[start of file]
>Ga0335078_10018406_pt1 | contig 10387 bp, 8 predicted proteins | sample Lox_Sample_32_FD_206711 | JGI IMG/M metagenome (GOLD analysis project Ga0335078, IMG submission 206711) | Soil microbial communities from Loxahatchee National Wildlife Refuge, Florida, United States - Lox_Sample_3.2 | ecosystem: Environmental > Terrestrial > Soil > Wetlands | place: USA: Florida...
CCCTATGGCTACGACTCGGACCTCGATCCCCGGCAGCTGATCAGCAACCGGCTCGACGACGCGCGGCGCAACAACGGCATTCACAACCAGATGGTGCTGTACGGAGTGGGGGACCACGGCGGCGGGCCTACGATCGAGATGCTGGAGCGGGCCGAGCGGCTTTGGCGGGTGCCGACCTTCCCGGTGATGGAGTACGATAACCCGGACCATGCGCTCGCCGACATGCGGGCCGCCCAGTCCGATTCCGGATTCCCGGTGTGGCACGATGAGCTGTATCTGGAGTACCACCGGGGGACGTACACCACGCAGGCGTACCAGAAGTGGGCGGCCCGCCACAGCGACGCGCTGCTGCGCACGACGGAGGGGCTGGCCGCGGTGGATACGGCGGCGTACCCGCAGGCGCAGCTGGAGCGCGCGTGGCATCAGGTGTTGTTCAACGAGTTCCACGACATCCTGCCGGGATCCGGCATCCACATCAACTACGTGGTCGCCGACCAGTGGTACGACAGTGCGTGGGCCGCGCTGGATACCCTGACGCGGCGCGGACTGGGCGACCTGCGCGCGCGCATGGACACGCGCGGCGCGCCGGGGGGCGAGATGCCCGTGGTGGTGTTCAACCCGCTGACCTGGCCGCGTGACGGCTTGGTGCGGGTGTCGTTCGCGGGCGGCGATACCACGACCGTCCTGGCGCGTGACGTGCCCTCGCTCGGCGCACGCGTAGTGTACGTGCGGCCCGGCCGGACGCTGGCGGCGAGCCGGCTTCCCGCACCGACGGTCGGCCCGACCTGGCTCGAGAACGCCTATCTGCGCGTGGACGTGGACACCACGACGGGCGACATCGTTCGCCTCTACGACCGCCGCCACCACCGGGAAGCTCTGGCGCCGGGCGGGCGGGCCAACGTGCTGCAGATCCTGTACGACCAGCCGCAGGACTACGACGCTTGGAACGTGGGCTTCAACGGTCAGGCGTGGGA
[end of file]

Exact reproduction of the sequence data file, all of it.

>Ga0335078_10018406_pt1 | contig 10387 bp, 8 predicted proteins | sample Lox_Sample_32_FD_206711 | JGI IMG/M metagenome (GOLD analysis project Ga0335078, IMG submission 206711) | Soil microbial communities from Loxahatchee National Wildlife Refuge, Florida, United States - Lox_Sample_3.2 | ecosystem: Environmental > Terrestrial > Soil > Wetlands | place: USA: Florida...
CCCTATGGCTACGACTCGGACCTCGATCCCCGGCAGCTGATCAGCAACCGGCTCGACGACGCGCGGCGCAACAACGGCATTCACAACCAGATGGTGCTGTACGGAGTGGGGGACCACGGCGGCGGGCCTACGATCGAGATGCTGGAGCGGGCCGAGCGGCTTTGGCGGGTGCCGACCTTCCCGGTGATGGAGTACGATAACCCGGACCATGCGCTCGCCGACATGCGGGCCGCCCAGTCCGATTCCGGATTCCCGGTGTGGCACGATGAGCTGTATCTGGAGTACCACCGGGGGACGTACACCACGCAGGCGTACCAGAAGTGGGCGGCCCGCCACAGCGACGCGCTGCTGCGCACGACGGAGGGGCTGGCCGCGGTGGATACGGCGGCGTACCCGCAGGCGCAGCTGGAGCGCGCGTGGCATCAGGTGTTGTTCAACGAGTTCCACGACATCCTGCCGGGATCCGGCATCCACATCAACTACGTGGTCGCCGACCAGTGGTACGACAGTGCGTGGGCCGCGCTGGATACCCTGACGCGGCGCGGACTGGGCGACCTGCGCGCGCGCATGGACACGCGCGGCGCGCCGGGGGGCGAGATGCCCGTGGTGGTGTTCAACCCGCTGACCTGGCCGCGTGACGGCTTGGTGCGGGTGTCGTTCGCGGGCGGCGATACCACGACCGTCCTGGCGCGTGACGTGCCCTCGCTCGGCGCACGCGTAGTGTACGTGCGGCCCGGCCGGACGCTGGCGGCGAGCCGGCTTCCCGCACCGACGGTCGGCCCGACCTGGCTCGAGAACGCCTATCTGCGCGTGGACGTGGACACCACGACGGGCGACATCGTTCGCCTCTACGACCGCCGCCACCACCGGGAAGCTCTGGCGCCGGGCGGGCGGGCCAACGTGCTGCAGATCCTGTACGACCAGCCGCAGGACTACGACGCTTGGAACGTGGGCTTCAACGGTCAGGCGTGGGA